School and City News
by Charlotte Force
While researching at school for the "LGBTQ+ Oppression Around the World" project for last Friday's Global Conflict Awareness Day, my group came across something appalling: an innocuous website was blocked on the grounds that it contained "Gay or Lesbian or Bisexual Interest".
At Global Conflict Awareness Day, our group collected 243 signatures from students attending the fair. We then expanded to the web through a change.org petition that has 118 supporters. The support has been strong, but needs to be bigger.
We want to send a letter to School Chancellor Farina and the Department of Education to make this change, and take a public stance against this policy. In order to make an impact, we need as many signatures as we can get! So, when you sign the petition - don't just stop there. Share it, and tell your friends!
The official New York City Department of Education Internet Acceptable Use and Safety Policy (IAUSP) exists under the larger umbrella of the Federal Communications Commission's Children's Internet Protect Act (CIPA). The DOE and FCC's policies both agree - they serve to protect children from content including "pornography, obscene material, and other material that may be harmful to minors. The Department may filter other content deemed to be inappropriate, lacking educational or work-related content or that pose a threat to the network" (DOE policy).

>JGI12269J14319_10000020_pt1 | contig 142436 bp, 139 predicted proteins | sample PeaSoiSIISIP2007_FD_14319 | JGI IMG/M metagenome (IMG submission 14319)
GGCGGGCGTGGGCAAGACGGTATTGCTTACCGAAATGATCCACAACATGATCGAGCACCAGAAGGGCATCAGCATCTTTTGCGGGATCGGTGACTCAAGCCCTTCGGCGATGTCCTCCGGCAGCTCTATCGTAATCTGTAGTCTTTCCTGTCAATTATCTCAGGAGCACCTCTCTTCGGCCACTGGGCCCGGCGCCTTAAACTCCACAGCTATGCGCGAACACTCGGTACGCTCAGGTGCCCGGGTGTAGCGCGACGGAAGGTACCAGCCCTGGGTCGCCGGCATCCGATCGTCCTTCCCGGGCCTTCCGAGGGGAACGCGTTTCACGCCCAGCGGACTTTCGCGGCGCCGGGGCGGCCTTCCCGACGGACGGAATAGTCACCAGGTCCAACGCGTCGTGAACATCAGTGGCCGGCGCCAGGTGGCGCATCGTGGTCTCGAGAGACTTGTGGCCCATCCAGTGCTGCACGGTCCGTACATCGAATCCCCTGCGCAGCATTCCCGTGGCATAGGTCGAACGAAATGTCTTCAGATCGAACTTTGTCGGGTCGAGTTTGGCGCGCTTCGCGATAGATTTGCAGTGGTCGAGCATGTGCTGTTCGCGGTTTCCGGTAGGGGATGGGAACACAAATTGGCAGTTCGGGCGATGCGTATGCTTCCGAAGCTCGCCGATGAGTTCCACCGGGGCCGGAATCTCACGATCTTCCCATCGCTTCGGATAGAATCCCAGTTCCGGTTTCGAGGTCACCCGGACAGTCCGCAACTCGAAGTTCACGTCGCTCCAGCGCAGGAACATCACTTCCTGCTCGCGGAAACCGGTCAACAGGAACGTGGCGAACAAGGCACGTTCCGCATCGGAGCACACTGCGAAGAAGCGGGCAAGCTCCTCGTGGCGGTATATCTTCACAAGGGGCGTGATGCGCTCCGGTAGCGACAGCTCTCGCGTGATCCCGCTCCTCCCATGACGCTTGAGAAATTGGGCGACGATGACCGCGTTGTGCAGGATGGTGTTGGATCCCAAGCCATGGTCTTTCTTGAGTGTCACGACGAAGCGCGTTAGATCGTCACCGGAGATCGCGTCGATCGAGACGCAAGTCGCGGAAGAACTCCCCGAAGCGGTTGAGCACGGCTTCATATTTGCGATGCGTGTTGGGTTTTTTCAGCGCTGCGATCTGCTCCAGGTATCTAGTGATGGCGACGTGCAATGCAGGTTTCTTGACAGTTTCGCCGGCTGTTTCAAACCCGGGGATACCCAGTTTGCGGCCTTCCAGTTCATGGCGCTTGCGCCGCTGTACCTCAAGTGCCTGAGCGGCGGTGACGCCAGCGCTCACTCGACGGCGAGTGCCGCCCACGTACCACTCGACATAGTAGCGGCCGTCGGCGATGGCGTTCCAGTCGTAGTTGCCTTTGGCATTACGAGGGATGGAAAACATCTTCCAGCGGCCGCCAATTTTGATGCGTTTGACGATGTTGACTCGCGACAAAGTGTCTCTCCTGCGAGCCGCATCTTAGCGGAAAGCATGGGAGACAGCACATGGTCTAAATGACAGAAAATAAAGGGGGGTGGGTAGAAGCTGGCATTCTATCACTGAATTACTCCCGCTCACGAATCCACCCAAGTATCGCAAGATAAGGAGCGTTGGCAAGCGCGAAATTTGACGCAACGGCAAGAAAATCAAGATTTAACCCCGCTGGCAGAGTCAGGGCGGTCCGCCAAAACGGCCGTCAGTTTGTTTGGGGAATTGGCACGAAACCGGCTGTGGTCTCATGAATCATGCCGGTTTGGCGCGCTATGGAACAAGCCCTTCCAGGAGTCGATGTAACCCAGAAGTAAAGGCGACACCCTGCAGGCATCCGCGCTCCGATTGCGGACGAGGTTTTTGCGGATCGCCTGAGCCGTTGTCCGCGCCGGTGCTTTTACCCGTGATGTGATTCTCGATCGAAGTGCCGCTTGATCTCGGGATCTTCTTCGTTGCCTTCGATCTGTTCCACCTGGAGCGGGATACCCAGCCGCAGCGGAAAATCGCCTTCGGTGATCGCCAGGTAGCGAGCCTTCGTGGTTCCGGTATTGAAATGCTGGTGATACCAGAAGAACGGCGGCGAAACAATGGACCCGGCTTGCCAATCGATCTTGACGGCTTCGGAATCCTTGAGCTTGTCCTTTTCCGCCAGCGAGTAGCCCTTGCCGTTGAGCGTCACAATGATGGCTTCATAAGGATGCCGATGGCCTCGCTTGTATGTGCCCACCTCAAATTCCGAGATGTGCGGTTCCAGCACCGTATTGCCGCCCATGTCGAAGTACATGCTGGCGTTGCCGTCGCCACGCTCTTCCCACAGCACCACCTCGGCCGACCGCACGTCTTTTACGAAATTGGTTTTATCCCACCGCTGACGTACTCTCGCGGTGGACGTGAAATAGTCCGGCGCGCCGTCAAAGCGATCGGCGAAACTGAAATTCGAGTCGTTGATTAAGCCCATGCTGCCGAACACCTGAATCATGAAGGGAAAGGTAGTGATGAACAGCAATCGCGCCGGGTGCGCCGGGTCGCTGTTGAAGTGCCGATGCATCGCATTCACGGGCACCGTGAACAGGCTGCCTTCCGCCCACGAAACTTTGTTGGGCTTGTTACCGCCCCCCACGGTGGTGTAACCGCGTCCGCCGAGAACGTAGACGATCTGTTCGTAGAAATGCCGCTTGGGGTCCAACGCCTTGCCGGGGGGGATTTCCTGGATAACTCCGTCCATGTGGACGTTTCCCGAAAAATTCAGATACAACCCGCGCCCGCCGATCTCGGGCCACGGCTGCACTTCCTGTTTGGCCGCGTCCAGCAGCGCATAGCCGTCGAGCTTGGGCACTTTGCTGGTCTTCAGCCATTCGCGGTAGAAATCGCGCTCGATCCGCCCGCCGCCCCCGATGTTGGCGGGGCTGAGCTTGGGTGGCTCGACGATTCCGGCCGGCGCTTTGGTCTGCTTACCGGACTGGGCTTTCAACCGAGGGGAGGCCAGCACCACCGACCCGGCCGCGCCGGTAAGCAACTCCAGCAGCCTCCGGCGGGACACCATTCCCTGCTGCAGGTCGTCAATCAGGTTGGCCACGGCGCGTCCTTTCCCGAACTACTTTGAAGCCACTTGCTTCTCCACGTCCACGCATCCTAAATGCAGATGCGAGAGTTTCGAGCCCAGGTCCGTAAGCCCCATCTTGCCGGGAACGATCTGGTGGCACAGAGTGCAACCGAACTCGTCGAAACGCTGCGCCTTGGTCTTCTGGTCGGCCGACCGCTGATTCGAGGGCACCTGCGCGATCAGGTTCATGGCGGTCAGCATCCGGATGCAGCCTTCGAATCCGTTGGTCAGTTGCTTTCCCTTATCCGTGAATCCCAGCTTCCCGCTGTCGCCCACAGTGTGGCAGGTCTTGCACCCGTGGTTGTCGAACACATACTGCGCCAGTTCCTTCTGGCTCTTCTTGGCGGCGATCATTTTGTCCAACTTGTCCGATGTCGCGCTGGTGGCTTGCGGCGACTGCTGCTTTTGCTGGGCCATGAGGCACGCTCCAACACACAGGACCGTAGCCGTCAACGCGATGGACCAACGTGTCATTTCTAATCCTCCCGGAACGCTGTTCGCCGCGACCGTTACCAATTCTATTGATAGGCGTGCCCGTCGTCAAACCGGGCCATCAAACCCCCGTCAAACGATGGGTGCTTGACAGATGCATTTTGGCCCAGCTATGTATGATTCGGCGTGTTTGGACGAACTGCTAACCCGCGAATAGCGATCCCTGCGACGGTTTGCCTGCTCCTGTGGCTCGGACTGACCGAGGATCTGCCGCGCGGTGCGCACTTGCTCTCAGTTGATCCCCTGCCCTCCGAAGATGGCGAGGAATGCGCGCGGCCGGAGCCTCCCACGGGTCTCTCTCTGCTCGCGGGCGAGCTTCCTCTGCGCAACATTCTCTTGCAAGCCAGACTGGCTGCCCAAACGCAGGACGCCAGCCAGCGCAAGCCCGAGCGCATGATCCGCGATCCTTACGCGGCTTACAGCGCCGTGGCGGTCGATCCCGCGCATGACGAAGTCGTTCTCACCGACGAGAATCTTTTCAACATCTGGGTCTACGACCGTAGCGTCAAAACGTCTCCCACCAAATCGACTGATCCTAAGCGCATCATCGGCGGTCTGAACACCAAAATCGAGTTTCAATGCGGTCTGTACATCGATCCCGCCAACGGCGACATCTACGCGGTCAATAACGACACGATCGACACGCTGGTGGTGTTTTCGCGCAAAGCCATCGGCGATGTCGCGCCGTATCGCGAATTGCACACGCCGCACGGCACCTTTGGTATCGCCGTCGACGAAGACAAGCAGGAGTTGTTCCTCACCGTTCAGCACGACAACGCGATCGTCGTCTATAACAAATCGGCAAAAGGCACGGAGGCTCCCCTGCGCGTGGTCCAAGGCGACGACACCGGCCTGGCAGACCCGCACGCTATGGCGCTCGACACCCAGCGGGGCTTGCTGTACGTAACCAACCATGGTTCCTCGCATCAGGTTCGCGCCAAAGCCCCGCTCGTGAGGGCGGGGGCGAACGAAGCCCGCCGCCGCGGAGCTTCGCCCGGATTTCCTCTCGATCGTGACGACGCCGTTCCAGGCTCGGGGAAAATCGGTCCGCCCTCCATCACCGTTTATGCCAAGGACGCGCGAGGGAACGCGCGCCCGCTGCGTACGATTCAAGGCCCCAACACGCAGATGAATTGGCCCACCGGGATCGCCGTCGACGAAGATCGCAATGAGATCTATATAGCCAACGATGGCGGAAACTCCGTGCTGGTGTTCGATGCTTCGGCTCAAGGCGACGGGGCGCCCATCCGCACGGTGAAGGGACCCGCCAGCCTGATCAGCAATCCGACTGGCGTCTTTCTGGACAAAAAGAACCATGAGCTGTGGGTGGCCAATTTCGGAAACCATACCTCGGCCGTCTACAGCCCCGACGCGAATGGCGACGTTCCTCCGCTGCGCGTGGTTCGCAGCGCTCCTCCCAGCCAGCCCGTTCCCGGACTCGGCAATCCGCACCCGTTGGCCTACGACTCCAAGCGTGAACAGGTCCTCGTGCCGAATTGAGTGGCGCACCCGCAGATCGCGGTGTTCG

Information about LGBTQ+ rights, people, or culture does not fall into any of these qualifications. It is neither obscene, nor dangerous for minors. Therefore, this content blockage is a gross violation of students' rights to information and an example of the bigotry that fuels the anti-LGBTQ+ rights movement.
Beyond the invalidity of the blockage, the information about LGBTQ+ culture, rights, and resources could be invaluable to teens who cannot access that kind of information at home. The internet is a valuable resource, and teens struggling with their identity could find it invaluable to have access to information in a safe space such as school. The blocking of information is taking away that tool.
If New York City is going to take an actively pro-LGBTQ+ rights stance, it cannot do it half-heartedly - certainly, not at the expense of the city's students. The NYC Department of Education must repeal this ban and agree, once and for all, that the negative perception of the LGBTQ+ community is pure bigotry.